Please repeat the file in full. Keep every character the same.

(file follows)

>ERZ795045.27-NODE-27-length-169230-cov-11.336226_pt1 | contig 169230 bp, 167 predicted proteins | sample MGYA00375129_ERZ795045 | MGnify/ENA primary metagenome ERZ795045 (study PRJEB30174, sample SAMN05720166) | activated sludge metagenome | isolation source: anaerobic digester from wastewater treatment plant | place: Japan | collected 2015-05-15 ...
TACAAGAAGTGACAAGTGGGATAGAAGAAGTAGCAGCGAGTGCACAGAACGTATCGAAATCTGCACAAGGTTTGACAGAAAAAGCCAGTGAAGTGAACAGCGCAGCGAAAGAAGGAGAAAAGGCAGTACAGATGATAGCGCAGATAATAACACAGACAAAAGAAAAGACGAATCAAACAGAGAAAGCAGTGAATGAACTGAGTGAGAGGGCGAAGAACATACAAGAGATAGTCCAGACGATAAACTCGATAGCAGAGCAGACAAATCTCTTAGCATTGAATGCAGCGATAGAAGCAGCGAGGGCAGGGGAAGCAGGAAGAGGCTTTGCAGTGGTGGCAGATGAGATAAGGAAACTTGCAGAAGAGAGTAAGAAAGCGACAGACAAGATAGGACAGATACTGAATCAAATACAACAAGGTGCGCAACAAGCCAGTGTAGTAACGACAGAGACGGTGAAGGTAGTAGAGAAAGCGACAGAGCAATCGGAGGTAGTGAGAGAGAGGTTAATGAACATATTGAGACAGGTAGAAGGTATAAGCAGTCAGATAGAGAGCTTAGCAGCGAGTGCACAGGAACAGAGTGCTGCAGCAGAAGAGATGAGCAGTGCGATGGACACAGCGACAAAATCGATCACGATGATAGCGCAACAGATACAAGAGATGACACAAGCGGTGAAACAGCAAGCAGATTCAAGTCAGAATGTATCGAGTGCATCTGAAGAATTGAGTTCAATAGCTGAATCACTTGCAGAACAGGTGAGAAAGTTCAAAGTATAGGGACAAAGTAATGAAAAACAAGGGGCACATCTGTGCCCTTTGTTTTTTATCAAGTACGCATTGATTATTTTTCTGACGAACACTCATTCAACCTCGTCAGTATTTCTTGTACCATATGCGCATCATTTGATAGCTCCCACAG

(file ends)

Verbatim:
>ERZ795045.27-NODE-27-length-169230-cov-11.336226_pt1 | contig 169230 bp, 167 predicted proteins | sample MGYA00375129_ERZ795045 | MGnify/ENA primary metagenome ERZ795045 (study PRJEB30174, sample SAMN05720166) | activated sludge metagenome | isolation source: anaerobic digester from wastewater treatment plant | place: Japan | collected 2015-05-15 ...
TACAAGAAGTGACAAGTGGGATAGAAGAAGTAGCAGCGAGTGCACAGAACGTATCGAAATCTGCACAAGGTTTGACAGAAAAAGCCAGTGAAGTGAACAGCGCAGCGAAAGAAGGAGAAAAGGCAGTACAGATGATAGCGCAGATAATAACACAGACAAAAGAAAAGACGAATCAAACAGAGAAAGCAGTGAATGAACTGAGTGAGAGGGCGAAGAACATACAAGAGATAGTCCAGACGATAAACTCGATAGCAGAGCAGACAAATCTCTTAGCATTGAATGCAGCGATAGAAGCAGCGAGGGCAGGGGAAGCAGGAAGAGGCTTTGCAGTGGTGGCAGATGAGATAAGGAAACTTGCAGAAGAGAGTAAGAAAGCGACAGACAAGATAGGACAGATACTGAATCAAATACAACAAGGTGCGCAACAAGCCAGTGTAGTAACGACAGAGACGGTGAAGGTAGTAGAGAAAGCGACAGAGCAATCGGAGGTAGTGAGAGAGAGGTTAATGAACATATTGAGACAGGTAGAAGGTATAAGCAGTCAGATAGAGAGCTTAGCAGCGAGTGCACAGGAACAGAGTGCTGCAGCAGAAGAGATGAGCAGTGCGATGGACACAGCGACAAAATCGATCACGATGATAGCGCAACAGATACAAGAGATGACACAAGCGGTGAAACAGCAAGCAGATTCAAGTCAGAATGTATCGAGTGCATCTGAAGAATTGAGTTCAATAGCTGAATCACTTGCAGAACAGGTGAGAAAGTTCAAAGTATAGGGACAAAGTAATGAAAAACAAGGGGCACATCTGTGCCCTTTGTTTTTTATCAAGTACGCATTGATTATTTTTCTGACGAACACTCATTCAACCTCGTCAGTATTTCTTGTACCATATGCGCATCATTTGATAGCTCCCACAG